The Deloitte Top 200 judges commended the leadership role Sanford has taken alongside other organisations to initiate climate change and carbon emission discussions, and actively engage in collaborative, multi-stakeholder initiatives to support climate change action.
In 2016, Sanford was a signatory on an open letter to the New Zealand Government, calling for ambitious targets to reduce emissions, a long-term plan to achieve them, the implementation of strong policies, and the necessary information to be provided to empower New Zealanders to make low carbon choices.
Sanford’s vision is to be the best seafood company in the world through the sustainable growth of its business, and is embracing the contribution it will make towards achieving the United Nations Sustainable Development Goals (UN SDGs).
“The Sanford board’s commitment to transforming the company towards rigorous management of environmental performance and sustainability across all areas of the business will help generate outcomes that will bring Sanford closer to its vision to become the best seafood company in the world,” the judges said.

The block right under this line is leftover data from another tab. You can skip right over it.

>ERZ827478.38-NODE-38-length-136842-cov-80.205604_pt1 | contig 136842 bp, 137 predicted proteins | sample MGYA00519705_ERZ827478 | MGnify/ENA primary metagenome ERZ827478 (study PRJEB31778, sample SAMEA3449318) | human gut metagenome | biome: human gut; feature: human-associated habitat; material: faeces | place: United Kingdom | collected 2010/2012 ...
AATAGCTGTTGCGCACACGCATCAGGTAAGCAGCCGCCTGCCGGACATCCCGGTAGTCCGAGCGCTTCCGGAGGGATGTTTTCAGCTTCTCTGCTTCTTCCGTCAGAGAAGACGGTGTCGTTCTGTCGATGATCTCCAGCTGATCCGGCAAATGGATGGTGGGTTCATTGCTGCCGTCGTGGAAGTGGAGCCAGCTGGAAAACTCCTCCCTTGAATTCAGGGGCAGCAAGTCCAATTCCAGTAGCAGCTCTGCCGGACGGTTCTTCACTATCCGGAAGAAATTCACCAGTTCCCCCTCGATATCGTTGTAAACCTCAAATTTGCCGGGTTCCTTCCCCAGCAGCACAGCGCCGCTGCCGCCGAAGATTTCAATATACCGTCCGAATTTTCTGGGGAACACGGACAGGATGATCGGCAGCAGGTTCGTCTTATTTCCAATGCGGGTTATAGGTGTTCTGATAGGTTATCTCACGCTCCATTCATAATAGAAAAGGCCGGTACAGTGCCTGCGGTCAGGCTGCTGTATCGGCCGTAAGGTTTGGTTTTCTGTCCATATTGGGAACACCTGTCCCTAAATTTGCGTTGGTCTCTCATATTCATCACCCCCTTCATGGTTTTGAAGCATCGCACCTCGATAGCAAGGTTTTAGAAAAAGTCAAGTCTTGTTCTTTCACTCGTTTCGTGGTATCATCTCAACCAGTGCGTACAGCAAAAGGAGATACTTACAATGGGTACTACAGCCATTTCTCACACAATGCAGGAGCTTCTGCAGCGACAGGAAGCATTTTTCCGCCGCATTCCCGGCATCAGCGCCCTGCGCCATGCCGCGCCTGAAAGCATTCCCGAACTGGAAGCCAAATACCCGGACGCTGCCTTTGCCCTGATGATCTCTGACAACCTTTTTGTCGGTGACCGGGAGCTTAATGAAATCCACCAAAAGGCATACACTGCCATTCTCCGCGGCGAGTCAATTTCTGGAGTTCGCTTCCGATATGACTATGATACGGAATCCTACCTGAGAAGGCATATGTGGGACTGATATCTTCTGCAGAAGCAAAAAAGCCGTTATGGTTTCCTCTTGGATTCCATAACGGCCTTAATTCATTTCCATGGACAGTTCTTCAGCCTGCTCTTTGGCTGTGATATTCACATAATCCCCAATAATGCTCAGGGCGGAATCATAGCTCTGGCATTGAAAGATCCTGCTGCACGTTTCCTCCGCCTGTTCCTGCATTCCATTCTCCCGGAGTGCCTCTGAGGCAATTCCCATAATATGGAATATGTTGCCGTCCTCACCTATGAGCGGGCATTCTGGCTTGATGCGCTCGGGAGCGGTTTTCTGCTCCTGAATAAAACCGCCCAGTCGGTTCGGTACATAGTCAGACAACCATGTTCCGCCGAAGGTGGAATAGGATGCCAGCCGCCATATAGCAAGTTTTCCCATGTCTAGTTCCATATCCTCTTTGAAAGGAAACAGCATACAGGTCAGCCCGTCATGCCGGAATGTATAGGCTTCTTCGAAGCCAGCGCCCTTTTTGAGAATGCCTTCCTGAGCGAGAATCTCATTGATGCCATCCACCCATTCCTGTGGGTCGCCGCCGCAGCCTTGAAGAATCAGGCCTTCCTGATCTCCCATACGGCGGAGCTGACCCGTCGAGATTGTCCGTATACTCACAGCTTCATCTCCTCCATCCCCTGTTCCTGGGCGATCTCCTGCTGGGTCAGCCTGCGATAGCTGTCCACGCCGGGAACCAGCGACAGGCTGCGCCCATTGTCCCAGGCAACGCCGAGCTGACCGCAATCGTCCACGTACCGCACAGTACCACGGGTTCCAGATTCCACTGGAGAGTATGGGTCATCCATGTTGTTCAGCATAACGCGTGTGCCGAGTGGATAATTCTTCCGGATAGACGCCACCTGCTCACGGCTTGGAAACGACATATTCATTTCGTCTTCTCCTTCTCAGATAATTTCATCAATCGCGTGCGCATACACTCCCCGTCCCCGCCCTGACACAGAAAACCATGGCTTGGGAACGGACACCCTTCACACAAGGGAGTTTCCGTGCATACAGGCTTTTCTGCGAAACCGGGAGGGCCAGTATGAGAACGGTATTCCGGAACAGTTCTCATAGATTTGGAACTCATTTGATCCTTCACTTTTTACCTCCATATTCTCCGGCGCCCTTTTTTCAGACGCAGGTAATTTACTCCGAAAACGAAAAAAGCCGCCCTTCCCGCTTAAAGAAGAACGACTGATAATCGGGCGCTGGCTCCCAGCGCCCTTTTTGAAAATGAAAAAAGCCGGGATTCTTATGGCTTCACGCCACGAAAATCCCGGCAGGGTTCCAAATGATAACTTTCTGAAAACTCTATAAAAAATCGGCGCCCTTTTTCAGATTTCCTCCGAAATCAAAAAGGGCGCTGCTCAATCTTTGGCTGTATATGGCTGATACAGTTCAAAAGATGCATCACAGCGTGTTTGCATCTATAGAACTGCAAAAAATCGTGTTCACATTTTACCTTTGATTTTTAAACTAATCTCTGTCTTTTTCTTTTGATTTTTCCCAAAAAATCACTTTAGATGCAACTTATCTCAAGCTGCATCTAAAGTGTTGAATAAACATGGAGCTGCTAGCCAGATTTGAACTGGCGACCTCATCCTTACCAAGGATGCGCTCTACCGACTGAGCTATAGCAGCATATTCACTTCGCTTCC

Sanford has also formed relationships with community organisations including Paralympics New Zealand and the Graeme Dingle Foundation. Sanford’s staff across New Zealand have been able to partner with these groups to work on community projects such as beach clean ups, and produce and give presentations for schools on sustainable fishing and caring for the marine environment.
Says Norling: “Sanford management have been focused on weaving those relationships into the fabric of what we do. For example, this year we worked with Paralympics New Zealand to produce a Sanford health and safety video, presented by Paralympian Cameron Leslie. This was a daring and eye-catching way to share the message that we want our people to think safe, be safe and get home safe.